Once the snap ring is off, remove the rubber boots from both sides of the ball joint, and then you can press the ball joint out. Owing to the unique design of these ball joints, you will need a special tool to remove them. These can be quite expensive, but I found one on eBay for £25 (if you check the forums, you will also find some DIY solutions that involve big C-clamps). As you can see in the photo below, it uses two cups, one to push, and one to receive the ball joint. The offside ball joint popped out easily, but the nearside required lots of 3-in-1, and me throwing all my weight onto a breaker bar. But in the end, it came out cleanly. After you remove the ball joint, use a wire wheel attachment with your drill to clean out the carrier in preparation for the new ball joint.

Now you can remove the upper control arms from the subframe. First, mark the position of the bolt on the control arm that sits towards the front. This is the toe adjustment for the rear-wheel alignment, so you need to ensure this remains as close as possible to the original position. Then remove the bolts from both control arms. Removing the 16mm nut from the toe adjuster bolt is not easy, as it’s in a very tight space. If, like me, you don’t have long-handled spanners, hook another spanner on the end of your 16mm spanner to get leverage to remove the nut. The other control arm uses an 18mm fastener.

Now you can remove the control arms from the hub. Should you be blessed with extraordinary patience, you can try and remove the 21mm and 17mm nuts that are inevitably welded to the hub. Even if you do manage to break the nuts loose, the ball joint inside the arm will spin with them, so I recommend just cutting them off with an angle grinder. I have marked below where I cut – on the front arm, right up against the hub, and on the rear arm, next to the washer that sits between the nut and hub. Go ahead and cut the anti-roll bar links off at the same time. I had the benefit of having the strut and coil assembly out at this point; if you don’t, it will take some careful angling with the grinder to get at the lower anti-roll bar link mount.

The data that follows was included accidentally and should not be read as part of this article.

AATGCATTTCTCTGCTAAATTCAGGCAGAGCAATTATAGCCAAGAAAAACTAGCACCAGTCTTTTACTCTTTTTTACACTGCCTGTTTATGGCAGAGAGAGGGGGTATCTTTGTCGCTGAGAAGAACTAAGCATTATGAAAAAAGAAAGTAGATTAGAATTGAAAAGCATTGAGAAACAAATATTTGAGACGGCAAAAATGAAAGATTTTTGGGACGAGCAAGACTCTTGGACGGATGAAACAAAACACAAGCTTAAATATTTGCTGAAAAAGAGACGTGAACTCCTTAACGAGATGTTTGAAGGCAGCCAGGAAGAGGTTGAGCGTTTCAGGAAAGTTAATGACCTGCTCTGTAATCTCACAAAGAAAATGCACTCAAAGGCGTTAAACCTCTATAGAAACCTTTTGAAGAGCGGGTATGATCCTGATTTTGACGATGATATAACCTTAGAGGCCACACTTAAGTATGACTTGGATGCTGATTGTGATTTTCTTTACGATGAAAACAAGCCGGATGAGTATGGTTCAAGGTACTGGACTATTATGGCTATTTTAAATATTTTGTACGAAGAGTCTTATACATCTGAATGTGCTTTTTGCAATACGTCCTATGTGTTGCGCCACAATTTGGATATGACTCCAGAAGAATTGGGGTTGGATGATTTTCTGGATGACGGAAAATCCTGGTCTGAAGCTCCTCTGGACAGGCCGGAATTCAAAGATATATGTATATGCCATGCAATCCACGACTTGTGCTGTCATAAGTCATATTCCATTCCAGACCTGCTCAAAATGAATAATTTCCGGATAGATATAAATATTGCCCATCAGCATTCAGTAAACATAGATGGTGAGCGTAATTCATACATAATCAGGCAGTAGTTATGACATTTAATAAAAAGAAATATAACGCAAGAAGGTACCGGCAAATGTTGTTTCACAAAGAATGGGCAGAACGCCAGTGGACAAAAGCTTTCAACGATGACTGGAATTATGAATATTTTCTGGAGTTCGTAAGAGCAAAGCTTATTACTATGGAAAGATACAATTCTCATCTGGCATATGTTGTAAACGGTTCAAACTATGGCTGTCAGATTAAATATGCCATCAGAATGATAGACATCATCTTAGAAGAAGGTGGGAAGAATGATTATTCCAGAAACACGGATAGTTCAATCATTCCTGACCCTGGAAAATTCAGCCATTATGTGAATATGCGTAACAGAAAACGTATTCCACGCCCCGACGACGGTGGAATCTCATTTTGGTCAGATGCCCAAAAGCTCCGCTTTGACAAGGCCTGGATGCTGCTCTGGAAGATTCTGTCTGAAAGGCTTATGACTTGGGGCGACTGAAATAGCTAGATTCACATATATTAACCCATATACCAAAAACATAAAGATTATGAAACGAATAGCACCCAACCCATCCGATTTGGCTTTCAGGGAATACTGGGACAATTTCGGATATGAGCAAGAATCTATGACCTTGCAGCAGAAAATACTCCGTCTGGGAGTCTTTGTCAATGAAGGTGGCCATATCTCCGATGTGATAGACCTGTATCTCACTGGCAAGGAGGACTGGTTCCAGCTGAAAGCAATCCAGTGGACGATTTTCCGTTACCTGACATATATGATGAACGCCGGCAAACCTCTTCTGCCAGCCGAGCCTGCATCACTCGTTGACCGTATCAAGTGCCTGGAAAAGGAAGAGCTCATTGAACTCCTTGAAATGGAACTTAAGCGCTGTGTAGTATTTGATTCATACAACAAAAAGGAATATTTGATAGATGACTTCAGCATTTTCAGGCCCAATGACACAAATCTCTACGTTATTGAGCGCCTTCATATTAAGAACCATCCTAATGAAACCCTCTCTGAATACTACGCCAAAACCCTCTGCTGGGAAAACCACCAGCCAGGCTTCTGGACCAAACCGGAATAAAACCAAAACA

Make sure you place a brick or some other sort of support underneath the hub at this point to avoid pulling on the CV joint and the brake line. Now that everything is removed, reassembly can begin.


Begin with the anti-roll bar links, and then attach the new control arms to the hub. You could attach them to the subframe first, but this makes it more difficult to move the ball joint ends into position.

Next, resting the hub on the lower control arm again, press the new ball joint into place, and fit the new snap ring. Getting the snap ring on takes patience, but work it around carefully with a flathead screwdriver, mindful of the rubber boot, and it will seat properly.

Fit the new integral link, and fasten the upper bolt to the hub. Then lift the whole hub assembly and carefully slide it between the two ends of the lower control arm, as the ball joint boot will tear easily if it gets caught on the control arm. Once it’s in place, reinsert the long through bolt.

Reattach the upper control arms to the subframe. Then push down on the hub assembly and refit the strut.